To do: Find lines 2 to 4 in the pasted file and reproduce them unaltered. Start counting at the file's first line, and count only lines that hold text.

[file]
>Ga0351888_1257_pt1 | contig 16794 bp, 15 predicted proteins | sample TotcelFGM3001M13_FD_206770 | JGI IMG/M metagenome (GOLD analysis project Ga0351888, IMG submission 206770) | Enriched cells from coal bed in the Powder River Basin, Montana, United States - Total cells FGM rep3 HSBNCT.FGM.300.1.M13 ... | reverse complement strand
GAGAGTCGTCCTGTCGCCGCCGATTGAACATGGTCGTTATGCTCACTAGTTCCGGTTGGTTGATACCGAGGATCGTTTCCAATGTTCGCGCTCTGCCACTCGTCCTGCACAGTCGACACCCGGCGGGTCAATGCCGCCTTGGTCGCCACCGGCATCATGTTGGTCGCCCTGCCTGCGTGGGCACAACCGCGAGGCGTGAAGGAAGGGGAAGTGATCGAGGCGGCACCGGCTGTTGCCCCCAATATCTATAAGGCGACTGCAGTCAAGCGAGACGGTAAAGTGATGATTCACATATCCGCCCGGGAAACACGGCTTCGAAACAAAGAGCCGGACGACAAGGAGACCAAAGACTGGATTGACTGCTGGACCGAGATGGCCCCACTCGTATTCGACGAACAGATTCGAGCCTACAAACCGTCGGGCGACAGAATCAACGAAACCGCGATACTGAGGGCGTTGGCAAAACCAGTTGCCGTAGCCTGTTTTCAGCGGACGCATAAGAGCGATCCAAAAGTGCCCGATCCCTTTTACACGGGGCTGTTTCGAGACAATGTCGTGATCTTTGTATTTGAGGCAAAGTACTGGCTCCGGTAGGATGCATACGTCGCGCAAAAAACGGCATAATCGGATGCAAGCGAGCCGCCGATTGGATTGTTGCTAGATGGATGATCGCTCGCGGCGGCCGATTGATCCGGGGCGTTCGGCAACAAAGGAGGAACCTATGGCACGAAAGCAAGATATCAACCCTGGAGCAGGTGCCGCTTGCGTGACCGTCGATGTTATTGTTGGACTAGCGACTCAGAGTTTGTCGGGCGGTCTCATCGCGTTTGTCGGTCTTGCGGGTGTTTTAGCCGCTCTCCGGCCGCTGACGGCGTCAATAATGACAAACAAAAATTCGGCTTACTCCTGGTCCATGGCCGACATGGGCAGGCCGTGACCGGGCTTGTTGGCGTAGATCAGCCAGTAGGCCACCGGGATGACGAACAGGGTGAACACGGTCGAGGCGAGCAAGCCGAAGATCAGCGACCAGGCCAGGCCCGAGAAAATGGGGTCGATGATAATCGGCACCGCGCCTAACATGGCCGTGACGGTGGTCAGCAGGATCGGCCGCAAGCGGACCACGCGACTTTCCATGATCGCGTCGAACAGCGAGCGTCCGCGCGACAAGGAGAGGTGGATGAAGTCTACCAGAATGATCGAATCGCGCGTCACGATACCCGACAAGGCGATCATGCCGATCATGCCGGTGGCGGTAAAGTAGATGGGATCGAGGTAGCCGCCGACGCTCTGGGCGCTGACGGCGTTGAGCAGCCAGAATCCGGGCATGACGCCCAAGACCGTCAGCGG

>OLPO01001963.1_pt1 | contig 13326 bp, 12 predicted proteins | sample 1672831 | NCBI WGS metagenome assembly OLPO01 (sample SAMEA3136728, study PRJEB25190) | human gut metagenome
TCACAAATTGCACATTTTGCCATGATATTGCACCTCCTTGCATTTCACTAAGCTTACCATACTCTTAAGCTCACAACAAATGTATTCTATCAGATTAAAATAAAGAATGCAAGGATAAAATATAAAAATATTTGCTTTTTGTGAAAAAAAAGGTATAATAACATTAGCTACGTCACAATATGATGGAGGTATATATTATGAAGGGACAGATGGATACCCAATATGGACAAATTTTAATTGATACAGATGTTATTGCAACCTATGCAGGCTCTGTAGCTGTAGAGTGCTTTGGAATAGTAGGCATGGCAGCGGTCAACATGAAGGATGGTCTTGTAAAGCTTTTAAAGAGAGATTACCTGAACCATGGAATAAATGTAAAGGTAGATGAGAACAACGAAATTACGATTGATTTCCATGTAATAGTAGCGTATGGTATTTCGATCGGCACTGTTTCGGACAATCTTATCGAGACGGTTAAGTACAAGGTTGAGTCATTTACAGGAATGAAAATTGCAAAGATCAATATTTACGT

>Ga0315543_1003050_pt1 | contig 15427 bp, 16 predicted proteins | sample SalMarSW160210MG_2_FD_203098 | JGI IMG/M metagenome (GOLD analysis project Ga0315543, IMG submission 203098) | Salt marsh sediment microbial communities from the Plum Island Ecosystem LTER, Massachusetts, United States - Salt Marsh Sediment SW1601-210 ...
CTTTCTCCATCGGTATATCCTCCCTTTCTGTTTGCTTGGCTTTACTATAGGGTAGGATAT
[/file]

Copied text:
GAGAGTCGTCCTGTCGCCGCCGATTGAACATGGTCGTTATGCTCACTAGTTCCGGTTGGTTGATACCGAGGATCGTTTCCAATGTTCGCGCTCTGCCACTCGTCCTGCACAGTCGACACCCGGCGGGTCAATGCCGCCTTGGTCGCCACCGGCATCATGTTGGTCGCCCTGCCTGCGTGGGCACAACCGCGAGGCGTGAAGGAAGGGGAAGTGATCGAGGCGGCACCGGCTGTTGCCCCCAATATCTATAAGGCGACTGCAGTCAAGCGAGACGGTAAAGTGATGATTCACATATCCGCCCGGGAAACACGGCTTCGAAACAAAGAGCCGGACGACAAGGAGACCAAAGACTGGATTGACTGCTGGACCGAGATGGCCCCACTCGTATTCGACGAACAGATTCGAGCCTACAAACCGTCGGGCGACAGAATCAACGAAACCGCGATACTGAGGGCGTTGGCAAAACCAGTTGCCGTAGCCTGTTTTCAGCGGACGCATAAGAGCGATCCAAAAGTGCCCGATCCCTTTTACACGGGGCTGTTTCGAGACAATGTCGTGATCTTTGTATTTGAGGCAAAGTACTGGCTCCGGTAGGATGCATACGTCGCGCAAAAAACGGCATAATCGGATGCAAGCGAGCCGCCGATTGGATTGTTGCTAGATGGATGATCGCTCGCGGCGGCCGATTGATCCGGGGCGTTCGGCAACAAAGGAGGAACCTATGGCACGAAAGCAAGATATCAACCCTGGAGCAGGTGCCGCTTGCGTGACCGTCGATGTTATTGTTGGACTAGCGACTCAGAGTTTGTCGGGCGGTCTCATCGCGTTTGTCGGTCTTGCGGGTGTTTTAGCCGCTCTCCGGCCGCTGACGGCGTCAATAATGACAAACAAAAATTCGGCTTACTCCTGGTCCATGGCCGACATGGGCAGGCCGTGACCGGGCTTGTTGGCGTAGATCAGCCAGTAGGCCACCGGGATGACGAACAGGGTGAACACGGTCGAGGCGAGCAAGCCGAAGATCAGCGACCAGGCCAGGCCCGAGAAAATGGGGTCGATGATAATCGGCACCGCGCCTAACATGGCCGTGACGGTGGTCAGCAGGATCGGCCGCAAGCGGACCACGCGACTTTCCATGATCGCGTCGAACAGCGAGCGTCCGCGCGACAAGGAGAGGTGGATGAAGTCTACCAGAATGATCGAATCGCGCGTCACGATACCCGACAAGGCGATCATGCCGATCATGCCGGTGGCGGTAAAGTAGATGGGATCGAGGTAGCCGCCGACGCTCTGGGCGCTGACGGCGTTGAGCAGCCAGAATCCGGGCATGACGCCCAAGACCGTCAGCGG

>OLPO01001963.1_pt1 | contig 13326 bp, 12 predicted proteins | sample 1672831 | NCBI WGS metagenome assembly OLPO01 (sample SAMEA3136728, study PRJEB25190) | human gut metagenome
TCACAAATTGCACATTTTGCCATGATATTGCACCTCCTTGCATTTCACTAAGCTTACCATACTCTTAAGCTCACAACAAATGTATTCTATCAGATTAAAATAAAGAATGCAAGGATAAAATATAAAAATATTTGCTTTTTGTGAAAAAAAAGGTATAATAACATTAGCTACGTCACAATATGATGGAGGTATATATTATGAAGGGACAGATGGATACCCAATATGGACAAATTTTAATTGATACAGATGTTATTGCAACCTATGCAGGCTCTGTAGCTGTAGAGTGCTTTGGAATAGTAGGCATGGCAGCGGTCAACATGAAGGATGGTCTTGTAAAGCTTTTAAAGAGAGATTACCTGAACCATGGAATAAATGTAAAGGTAGATGAGAACAACGAAATTACGATTGATTTCCATGTAATAGTAGCGTATGGTATTTCGATCGGCACTGTTTCGGACAATCTTATCGAGACGGTTAAGTACAAGGTTGAGTCATTTACAGGAATGAAAATTGCAAAGATCAATATTTACGT